June 18, 2005 [Batman Begins]

After the TV series, I had lost all hope that Batman would be the one DC superhero I could respect--and as I recollect, DC felt that loss and tried mightily--and, with Neal Adams, succeeded. I haven't looked at a Batman comic book for going on thirty years, but I still recall the sweep of the cape, the plunging V of his face--like Sam Spade, another Great Detective--the feeling of--can I call it "dynamic uncertainty" without sounding too cute?  Adams' Batman (often "the Batman"--oh, the mythological gravitas of that definite article) was often desperate, often straining to assert that justice was a real thing, not just a campy goof in tights but an Idea as elusive as it was necessary.

And while the Batman has since become the Dark Knight--tortuously reshaped under Frank Miller's crypto-fascist scalpel and partially revived by Tim Burton's camp expressionism--and has been tossed around some godawful "sequels" like a nerd in a high school locker room--those few Neal Adams panels in my head marked Batman's dogged refusal to be ruined.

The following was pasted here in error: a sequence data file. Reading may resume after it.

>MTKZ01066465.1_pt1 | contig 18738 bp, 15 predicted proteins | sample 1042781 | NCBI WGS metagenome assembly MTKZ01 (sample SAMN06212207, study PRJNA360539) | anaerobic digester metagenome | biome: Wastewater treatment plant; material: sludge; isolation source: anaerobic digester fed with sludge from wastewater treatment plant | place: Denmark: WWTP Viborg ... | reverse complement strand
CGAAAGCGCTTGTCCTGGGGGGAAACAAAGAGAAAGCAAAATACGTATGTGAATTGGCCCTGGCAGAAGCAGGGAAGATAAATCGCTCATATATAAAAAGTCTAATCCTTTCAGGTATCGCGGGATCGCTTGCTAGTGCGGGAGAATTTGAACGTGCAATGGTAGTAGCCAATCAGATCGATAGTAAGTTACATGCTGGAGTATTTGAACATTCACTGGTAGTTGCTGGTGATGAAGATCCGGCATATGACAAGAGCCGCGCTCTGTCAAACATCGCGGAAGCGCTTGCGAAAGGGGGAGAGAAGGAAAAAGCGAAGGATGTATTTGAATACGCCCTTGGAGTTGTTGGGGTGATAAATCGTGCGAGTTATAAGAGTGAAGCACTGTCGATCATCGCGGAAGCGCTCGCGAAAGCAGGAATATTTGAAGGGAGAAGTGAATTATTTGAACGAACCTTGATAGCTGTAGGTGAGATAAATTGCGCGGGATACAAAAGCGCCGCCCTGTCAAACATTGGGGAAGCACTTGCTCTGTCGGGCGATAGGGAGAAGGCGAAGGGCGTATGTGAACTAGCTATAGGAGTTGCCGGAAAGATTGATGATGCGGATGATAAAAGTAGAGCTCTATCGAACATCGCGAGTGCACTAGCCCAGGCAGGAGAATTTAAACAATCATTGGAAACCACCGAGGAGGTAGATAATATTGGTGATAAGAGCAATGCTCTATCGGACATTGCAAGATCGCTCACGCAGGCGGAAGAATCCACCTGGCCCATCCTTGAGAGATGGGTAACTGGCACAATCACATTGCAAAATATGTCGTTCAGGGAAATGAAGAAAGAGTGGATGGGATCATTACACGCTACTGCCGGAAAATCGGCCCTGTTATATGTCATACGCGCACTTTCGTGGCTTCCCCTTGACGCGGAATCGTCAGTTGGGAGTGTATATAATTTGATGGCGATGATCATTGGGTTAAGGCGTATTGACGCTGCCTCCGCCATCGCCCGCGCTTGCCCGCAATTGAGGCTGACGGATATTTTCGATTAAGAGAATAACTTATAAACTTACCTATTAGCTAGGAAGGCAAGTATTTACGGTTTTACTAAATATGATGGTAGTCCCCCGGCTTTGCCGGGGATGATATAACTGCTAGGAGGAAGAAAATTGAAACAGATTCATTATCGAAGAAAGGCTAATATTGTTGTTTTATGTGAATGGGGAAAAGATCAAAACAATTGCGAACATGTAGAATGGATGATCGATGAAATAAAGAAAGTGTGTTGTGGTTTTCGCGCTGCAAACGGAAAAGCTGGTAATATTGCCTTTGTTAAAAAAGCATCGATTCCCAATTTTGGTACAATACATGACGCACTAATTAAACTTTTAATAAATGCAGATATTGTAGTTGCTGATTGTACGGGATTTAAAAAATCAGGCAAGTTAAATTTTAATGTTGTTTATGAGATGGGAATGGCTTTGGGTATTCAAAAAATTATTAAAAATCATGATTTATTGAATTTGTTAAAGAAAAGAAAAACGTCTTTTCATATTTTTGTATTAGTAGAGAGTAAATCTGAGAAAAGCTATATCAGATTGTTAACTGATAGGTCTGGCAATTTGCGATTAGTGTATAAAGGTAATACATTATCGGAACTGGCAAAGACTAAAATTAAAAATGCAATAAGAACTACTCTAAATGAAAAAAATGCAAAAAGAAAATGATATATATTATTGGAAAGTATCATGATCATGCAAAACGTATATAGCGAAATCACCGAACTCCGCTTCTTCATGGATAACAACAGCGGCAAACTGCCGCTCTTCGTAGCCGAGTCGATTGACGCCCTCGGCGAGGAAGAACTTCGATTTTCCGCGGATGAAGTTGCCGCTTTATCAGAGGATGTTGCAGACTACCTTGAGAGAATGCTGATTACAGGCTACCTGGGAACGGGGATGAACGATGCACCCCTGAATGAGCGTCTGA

Christopher Nolan, like Peter Jackson, produced some strange but compelling fruit before finding his own Ring of Power in the Batman.  And he takes his time about it: It seemed the movie was almost over before we heard the cape snap, saw it float like--yes, like Adams' version more than Miller's, born in 1940 but born again in the early '70s--somewhere in a desert ringed by snowy mountains, thirty years later.

--My thirty years, that is, that long time without a comic book in my hand--and lucky me: I cannot be distracted by the multiverse that has filled those decades, and the hot fan debates that I'm sure have drained all light from Batman's often-pupil-less eyes.  All I have in front of me is Nolan's Gotham and Christian Bale's Batman--the former an appropriately noir mausoleum, the latter a resurrected orphaned samurai wearing the suit like it was made for him in 1971, dark-blue comic-book shadows creasing it, the cape impractical with its spreadwing expanse--but here at last it makes sense: that Bob Kane panel more than half a century ago as Bruce sits in his study and wonders what he can conjure to instill fear into the criminal mind--and through an open window a bat flies. Do criminals suffer under an atavistic bat phobia?  Only Neal Adams and Batman Begins can make me think that they just might.


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